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1. Overview

Several EPICS Application Source/Release systems are available. Your site may have adapted one of them. Consult your EPICS system manager. This manual describes procedures that can be used for simple or complicated applications.

This document describes how to create and build IOC applications. This includes:

Procedures are described for managing large applications. The principle features are: The structure of the EPICS CVS repository is described, along with the distributed maintenance approach which will apply to all hardware support modules in the future. The responsibilities of a module owner are also covered here.

User Prerequisites

This manual assumes that the reader:

System Prerequisites

Before you can generate EPICS IOC applications your host and/or EPICS system manager must have done the following:

Make vs. Gnumake

EPICS provides an extensive set of make rules. These rules only work with the GNU version of make, gnumake, which is supplied by the Free Software Foundation. Thus, on most Unix systems, the native make will not work. On some systems, e.g. Linux, GNU make may be the default. This manual always uses gnumake in the examples.

1.1. Overview of Application Structure

A <top> has the following structure:
Each <top> area is a separately managed set of application files. Separately managed means that each <top> can use it's own release of software obtained from outside the application, e.g. a release of EPICS base.

A <top> area may contain one or more xxxApp subdirectories and at most one iocBoot directory. The xxxApp areas are created by application developers as needed to manage the software in a logical structure. All software components needed by IOCs are built in these xxxApp directories. The iocBoot directory contains a subdirectory for each IOC that boots from this <top> area. An IOC can only use a single <top> area for booting, and only one IOC should boot from each iocxxx subdirectory under iocBoot. The most important source file in a boot directory is the st.cmd file which is executed after vxWorks is started on an IOC (the vxWorks boot parameters should have the full path to this file as the startup script). The st.cmd file loads various files which were built in the xxxApp directories and installed in the bin/<arch> or other installation directories, then starts the IOC software.

Application developers decide what constitutes a <top>. For example, at APS, the Linac is completely contained in a single <top> area, while the RF is spread over three <top> areas: parrf, boosterrf, and srrf. No <top> area contains iocxxx directories from multiple subsystems. A decision on how to divide a control system between different <top> areas and xxxApp directories within each <top> may be obvious for purely technical reasons. Where this is not the case also consider the effects of future upgrades and maintenance, for both the IOC applications and their support software.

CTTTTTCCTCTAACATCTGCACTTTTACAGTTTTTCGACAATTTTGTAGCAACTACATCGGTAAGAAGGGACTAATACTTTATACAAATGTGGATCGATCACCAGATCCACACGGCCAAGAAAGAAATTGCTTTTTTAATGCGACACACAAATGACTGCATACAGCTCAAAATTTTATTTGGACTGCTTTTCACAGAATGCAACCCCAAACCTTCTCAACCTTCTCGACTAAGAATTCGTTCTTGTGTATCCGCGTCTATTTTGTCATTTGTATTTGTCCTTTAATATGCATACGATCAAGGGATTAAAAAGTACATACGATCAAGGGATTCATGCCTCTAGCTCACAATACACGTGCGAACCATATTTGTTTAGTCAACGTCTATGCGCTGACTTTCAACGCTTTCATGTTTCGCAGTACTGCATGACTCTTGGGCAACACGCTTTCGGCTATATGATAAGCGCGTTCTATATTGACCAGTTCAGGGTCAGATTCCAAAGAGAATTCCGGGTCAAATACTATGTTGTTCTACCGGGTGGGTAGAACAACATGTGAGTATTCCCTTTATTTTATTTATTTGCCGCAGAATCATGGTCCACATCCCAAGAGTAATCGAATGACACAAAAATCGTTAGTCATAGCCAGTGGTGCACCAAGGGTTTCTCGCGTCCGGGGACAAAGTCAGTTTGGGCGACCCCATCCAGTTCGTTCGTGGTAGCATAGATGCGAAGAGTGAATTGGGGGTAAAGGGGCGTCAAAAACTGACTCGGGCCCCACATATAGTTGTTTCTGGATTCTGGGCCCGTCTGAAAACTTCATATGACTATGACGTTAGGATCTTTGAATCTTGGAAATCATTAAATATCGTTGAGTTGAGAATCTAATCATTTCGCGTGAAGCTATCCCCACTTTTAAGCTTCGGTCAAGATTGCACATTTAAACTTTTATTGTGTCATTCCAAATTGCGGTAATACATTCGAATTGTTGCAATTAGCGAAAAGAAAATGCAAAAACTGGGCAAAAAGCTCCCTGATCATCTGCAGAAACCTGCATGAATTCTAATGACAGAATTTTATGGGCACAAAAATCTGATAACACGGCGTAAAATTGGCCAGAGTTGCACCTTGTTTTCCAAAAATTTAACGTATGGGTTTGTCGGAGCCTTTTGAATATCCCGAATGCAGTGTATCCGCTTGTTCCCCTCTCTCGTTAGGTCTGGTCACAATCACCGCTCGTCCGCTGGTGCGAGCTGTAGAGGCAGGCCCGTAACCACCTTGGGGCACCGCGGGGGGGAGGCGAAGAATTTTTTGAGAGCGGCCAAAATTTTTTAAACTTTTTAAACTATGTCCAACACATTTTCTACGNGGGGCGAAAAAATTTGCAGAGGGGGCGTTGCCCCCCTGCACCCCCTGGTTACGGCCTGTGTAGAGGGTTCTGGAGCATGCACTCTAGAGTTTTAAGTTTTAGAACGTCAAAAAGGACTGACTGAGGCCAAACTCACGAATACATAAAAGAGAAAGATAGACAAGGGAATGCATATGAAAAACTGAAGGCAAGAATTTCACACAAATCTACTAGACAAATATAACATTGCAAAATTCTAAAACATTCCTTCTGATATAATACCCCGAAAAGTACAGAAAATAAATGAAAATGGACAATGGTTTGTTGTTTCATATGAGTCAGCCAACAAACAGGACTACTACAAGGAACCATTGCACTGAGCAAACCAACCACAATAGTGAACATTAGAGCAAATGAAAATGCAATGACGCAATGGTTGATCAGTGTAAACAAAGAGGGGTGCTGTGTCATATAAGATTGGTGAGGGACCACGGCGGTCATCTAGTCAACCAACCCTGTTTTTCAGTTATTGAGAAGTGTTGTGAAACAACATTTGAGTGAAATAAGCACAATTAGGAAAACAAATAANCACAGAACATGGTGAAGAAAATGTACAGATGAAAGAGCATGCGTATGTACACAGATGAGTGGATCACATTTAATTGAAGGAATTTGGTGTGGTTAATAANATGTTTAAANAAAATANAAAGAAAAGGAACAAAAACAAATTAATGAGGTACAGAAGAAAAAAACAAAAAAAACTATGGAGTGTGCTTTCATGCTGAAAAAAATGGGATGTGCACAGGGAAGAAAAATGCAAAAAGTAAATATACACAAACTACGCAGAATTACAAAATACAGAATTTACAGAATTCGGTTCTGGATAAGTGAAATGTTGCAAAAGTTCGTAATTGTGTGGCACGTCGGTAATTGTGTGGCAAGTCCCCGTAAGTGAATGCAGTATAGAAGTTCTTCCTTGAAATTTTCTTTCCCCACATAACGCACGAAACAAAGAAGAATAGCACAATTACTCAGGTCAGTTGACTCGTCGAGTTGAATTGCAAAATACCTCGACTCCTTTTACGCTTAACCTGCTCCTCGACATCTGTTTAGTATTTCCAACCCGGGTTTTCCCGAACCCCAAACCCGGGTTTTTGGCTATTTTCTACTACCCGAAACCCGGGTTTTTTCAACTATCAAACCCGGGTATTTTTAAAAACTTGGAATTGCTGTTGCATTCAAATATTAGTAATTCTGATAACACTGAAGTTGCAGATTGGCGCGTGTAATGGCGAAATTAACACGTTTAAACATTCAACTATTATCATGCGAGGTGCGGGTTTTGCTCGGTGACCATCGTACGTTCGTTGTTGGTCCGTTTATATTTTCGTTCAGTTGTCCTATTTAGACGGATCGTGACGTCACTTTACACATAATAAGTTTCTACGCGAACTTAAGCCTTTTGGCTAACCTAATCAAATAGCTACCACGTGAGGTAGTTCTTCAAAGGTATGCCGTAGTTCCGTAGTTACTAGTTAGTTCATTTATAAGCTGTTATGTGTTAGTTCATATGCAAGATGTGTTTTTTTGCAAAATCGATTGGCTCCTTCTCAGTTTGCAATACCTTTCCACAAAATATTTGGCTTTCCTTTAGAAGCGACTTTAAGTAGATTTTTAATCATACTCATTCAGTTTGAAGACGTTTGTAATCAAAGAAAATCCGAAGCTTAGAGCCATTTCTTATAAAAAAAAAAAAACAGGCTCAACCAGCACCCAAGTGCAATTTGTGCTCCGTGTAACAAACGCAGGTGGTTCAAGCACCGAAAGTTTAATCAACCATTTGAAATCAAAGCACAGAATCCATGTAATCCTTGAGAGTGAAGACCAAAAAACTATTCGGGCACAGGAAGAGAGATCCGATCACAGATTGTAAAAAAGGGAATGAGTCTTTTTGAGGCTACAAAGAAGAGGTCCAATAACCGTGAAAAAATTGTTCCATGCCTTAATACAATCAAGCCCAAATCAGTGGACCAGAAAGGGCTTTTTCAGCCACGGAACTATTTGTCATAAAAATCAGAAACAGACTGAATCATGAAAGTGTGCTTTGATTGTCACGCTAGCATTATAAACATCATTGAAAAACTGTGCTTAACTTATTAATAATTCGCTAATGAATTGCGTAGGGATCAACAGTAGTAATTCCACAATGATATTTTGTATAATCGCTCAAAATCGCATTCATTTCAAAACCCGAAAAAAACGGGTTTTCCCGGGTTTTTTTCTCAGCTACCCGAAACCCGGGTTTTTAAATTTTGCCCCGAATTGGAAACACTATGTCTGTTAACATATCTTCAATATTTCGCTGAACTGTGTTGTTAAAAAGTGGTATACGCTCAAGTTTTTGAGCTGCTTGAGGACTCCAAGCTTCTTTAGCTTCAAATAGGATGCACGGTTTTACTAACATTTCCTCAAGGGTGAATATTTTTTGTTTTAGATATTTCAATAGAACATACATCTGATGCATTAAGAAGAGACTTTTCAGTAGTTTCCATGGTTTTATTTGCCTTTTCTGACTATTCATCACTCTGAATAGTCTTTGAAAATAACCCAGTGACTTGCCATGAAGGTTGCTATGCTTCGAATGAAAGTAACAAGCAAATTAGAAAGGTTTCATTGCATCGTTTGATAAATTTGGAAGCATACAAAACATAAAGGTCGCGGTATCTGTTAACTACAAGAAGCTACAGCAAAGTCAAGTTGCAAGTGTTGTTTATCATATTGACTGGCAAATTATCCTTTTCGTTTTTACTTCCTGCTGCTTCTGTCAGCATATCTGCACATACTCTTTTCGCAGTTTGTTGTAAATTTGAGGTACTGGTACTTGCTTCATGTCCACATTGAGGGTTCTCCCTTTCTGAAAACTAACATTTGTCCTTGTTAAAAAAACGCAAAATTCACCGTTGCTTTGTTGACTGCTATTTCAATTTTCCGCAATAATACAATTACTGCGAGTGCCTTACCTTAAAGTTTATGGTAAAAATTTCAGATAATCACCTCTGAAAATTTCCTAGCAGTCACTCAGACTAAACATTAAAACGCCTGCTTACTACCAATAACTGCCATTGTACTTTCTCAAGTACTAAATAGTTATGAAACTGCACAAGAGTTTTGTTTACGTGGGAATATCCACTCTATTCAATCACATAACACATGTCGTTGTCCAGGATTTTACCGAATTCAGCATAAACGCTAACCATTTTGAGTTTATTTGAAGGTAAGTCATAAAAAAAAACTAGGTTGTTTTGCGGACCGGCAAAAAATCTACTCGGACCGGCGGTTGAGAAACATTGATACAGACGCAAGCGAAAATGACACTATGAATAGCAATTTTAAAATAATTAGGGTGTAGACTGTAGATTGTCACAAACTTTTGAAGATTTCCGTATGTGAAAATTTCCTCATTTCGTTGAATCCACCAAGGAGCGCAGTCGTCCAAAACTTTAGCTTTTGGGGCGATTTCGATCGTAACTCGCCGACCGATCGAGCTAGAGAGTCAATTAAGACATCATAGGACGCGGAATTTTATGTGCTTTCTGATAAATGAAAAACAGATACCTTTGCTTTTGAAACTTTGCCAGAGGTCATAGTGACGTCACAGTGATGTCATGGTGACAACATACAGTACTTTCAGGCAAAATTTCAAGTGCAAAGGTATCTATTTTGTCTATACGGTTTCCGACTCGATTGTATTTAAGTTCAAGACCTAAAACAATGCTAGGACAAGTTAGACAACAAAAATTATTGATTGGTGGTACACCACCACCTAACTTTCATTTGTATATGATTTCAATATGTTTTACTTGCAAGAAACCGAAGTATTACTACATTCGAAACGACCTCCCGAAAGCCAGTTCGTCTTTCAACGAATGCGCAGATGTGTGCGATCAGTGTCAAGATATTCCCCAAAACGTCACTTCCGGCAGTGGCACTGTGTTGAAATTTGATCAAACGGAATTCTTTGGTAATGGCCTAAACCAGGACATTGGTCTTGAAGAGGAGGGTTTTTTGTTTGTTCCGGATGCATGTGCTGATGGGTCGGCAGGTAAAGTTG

1.2. Use by Application Developers

Under xxxApp are source and database directories. A source directory contains source files for building executables and database description files. Makefiles specify what to build. These makefiles can specify components obtained from outside the <top> area, such as EPICS base. After modifing files in this directory the command:
will rebuild components that depend on the modified files. (It will be seen below that the generated components are actually copied to an install directory)

The xxxApp database directories contain IOC database files and/or template and substitution files used to generate database files. If templates are used then whenever a template or substitution file is modified the gnumake will recreate the database file(s).

After changes are made in any xxxApp directory and the components rebuilt, the affected IOCs can be rebooted from the appropriate iocBoot subdirectory. If new components are added, it may be necessary to modify the st.cmd files.


This directory contains make rules, configuration files, and file RELEASE. RELEASE contains a list of the locations of all products needed by this <top> that are maintained elsewhere (normally these are <supporttop> areas, see next section).

Types of Top

There are two different flavours of <top> described in this document which are used for slightly different purposes:
A <supporttop> contains products meant for use by other <top> areas, incuding other <supporttop> and <ioctop> areas. If a <supporttop> contains an iocBoot directory its only purpose is for use in testing the <supporttop> software, not for operational systems. All files meant for use by other <top> s are installed into standard subdirectories such as include, bin and dbd.
An <ioctop> has an iocBoot directory with an iocxxx sub-directory for each ioc. This contains the st.cmd file for the ioc, and can also be used for other ioc-specific files needed by the application.


The utility creates new application areas. It does this by copying and transforming directory trees from a template area. EPICS base provides templates for a simple application and for an example application. Each site can, however, create their own set of templates.


The following tools are used:


Version Management with CVS, Per Cederqvist et al.

GNU Make, Richard M. Stallman and Ronald McGrath

EPICS Application Developer's Guide, Marty Kraimer

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